This wu was originally written to provide a subjective, and constructive view on this subject, as opposed to the somewhat anti-guitarist writings that used to inhabit this node. The whole thing died before I had a chance to post - hopefully these views have a little more longevity! And if any bass players think I've got it wrong, I'd love to hear from you.

You should take up the bass because it's fucking COOL

That, and the world needs more talented bassists. I once heard a rumour (skongshoj's uber-credible sources strike again) that for every bass player, there is something like six to eight guitarists. You have to know how to deal with rumours in the underground music world, and since a good part of them can be traced back in a straight line to their origin in the bedroom of some stoned freak in a Morbid Angel T-shirt, this usually involves a pinch of salt. Frequently, several kilograms of the stuff. Still, from my own experiences in the music scene, it could well have a ring of truth to it. On a related note, drummers, especially good ones, are even rarer. Should you ever find one of the good ones, have him surgically joined to your body while he's out cold, you'll be wanting to keep him at all costs. Since drummers have a well-earned reputation for knowing how to party, and since the drummer always gets laid, you'll be thankful for your new Siamese twin.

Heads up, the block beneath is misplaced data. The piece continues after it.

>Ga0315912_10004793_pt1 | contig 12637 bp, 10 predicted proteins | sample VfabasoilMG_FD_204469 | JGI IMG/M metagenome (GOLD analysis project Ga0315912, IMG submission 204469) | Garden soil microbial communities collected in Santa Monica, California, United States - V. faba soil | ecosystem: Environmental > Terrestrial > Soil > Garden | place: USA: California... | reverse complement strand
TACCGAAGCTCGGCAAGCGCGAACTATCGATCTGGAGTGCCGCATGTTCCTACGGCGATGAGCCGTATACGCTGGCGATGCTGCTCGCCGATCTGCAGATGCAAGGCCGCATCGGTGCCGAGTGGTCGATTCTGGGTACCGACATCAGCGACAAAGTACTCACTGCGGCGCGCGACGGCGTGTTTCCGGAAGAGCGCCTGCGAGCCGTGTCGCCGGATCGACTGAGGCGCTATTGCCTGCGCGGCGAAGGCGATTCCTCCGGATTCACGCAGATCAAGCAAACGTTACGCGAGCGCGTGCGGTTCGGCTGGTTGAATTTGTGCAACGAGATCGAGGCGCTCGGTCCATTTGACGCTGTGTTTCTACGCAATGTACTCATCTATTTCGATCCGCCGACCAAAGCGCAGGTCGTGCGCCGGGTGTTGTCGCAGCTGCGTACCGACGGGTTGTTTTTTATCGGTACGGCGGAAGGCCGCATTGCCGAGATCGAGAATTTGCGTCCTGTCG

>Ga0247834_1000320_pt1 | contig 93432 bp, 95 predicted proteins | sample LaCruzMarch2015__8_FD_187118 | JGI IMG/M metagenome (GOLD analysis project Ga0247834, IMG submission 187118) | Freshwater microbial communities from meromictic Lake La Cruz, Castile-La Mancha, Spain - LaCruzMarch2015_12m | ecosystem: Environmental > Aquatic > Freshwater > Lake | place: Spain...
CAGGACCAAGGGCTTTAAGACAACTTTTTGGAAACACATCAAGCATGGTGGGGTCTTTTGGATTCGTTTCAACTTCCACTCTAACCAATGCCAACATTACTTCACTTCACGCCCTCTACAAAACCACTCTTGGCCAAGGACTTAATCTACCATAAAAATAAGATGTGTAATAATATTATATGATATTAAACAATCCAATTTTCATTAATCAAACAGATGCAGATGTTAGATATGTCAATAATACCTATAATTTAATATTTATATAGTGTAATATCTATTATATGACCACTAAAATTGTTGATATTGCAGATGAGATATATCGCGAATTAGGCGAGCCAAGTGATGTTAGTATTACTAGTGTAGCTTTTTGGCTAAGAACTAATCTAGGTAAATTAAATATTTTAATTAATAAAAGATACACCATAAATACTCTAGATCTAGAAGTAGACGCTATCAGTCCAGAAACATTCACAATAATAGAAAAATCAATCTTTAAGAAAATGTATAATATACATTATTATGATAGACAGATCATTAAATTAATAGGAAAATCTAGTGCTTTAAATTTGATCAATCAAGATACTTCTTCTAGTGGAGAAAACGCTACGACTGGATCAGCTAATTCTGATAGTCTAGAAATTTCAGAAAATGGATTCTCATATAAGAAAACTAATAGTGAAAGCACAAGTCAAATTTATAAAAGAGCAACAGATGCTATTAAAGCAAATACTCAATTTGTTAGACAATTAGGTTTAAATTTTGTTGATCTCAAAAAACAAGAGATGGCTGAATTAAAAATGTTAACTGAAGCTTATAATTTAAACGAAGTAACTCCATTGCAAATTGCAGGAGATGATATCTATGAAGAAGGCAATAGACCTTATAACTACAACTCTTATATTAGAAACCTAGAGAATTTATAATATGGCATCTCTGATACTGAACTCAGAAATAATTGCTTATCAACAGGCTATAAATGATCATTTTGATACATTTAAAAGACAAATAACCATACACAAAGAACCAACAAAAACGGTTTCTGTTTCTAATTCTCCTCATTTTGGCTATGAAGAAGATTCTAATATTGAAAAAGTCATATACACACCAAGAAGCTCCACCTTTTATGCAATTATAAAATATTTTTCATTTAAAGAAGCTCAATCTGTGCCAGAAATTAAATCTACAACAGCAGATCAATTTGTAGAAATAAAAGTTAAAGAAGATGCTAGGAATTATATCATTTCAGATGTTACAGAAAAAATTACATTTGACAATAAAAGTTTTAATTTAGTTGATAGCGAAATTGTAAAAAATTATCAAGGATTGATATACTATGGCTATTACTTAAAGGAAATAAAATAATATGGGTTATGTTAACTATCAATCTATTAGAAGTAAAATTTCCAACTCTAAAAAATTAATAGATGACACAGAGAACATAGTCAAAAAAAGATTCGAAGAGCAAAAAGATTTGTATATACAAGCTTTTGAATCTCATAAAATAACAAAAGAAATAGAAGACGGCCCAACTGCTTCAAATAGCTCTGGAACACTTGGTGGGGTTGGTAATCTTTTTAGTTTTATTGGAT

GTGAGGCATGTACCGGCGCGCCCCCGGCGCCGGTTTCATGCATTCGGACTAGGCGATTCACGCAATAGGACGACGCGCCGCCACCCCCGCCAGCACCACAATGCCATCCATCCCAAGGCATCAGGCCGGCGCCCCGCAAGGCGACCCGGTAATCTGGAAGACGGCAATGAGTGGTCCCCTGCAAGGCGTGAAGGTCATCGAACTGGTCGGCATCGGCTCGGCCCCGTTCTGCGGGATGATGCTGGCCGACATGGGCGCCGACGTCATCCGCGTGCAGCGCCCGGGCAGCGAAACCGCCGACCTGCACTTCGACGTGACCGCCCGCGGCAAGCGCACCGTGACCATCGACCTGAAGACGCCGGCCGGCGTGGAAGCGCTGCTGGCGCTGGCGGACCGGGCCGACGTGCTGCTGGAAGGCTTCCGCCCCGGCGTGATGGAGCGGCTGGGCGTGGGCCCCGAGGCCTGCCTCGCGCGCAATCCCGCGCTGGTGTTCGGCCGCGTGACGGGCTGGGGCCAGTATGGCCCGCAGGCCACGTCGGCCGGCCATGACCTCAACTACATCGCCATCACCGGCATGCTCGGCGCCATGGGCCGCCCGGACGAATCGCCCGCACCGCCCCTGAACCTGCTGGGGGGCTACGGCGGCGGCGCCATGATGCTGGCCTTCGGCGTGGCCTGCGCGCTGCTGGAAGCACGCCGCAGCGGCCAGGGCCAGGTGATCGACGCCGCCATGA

But I digress. The reason why so few people bother with an instrument like the bass is most likely that no one ever listens to the bassist anyway, so the Way of the Bass Player is a hard and sometimes depressing one to tread. It takes an even combination of balls, ego and a healthy dose of prescription self-loathing to even start on it. People remember their local guitar heroes and the shreddin' solos on their favourite records, but nobody ever notices that killer bass line. The reason for this is well within the realm of physics and psychoacoustics, an electric bass is a whole octave deeper than the guitar (and bass lines are frequently, but not always, played with the deeper notes of the instrument anyway), and the human ear has more difficulty noticing deep sounds than bright and high ones. To add insult to injury, most album producers (fortunately, this usually does not apply to stage sound crews at live shows; those folks usually have their shit together) are criminally brain dead and turn the bass so low that you'll be needing studio equipment or the Spider Sense to be able to hear that the thing is playing at all. Especially if there's two guitarists playing at the same time.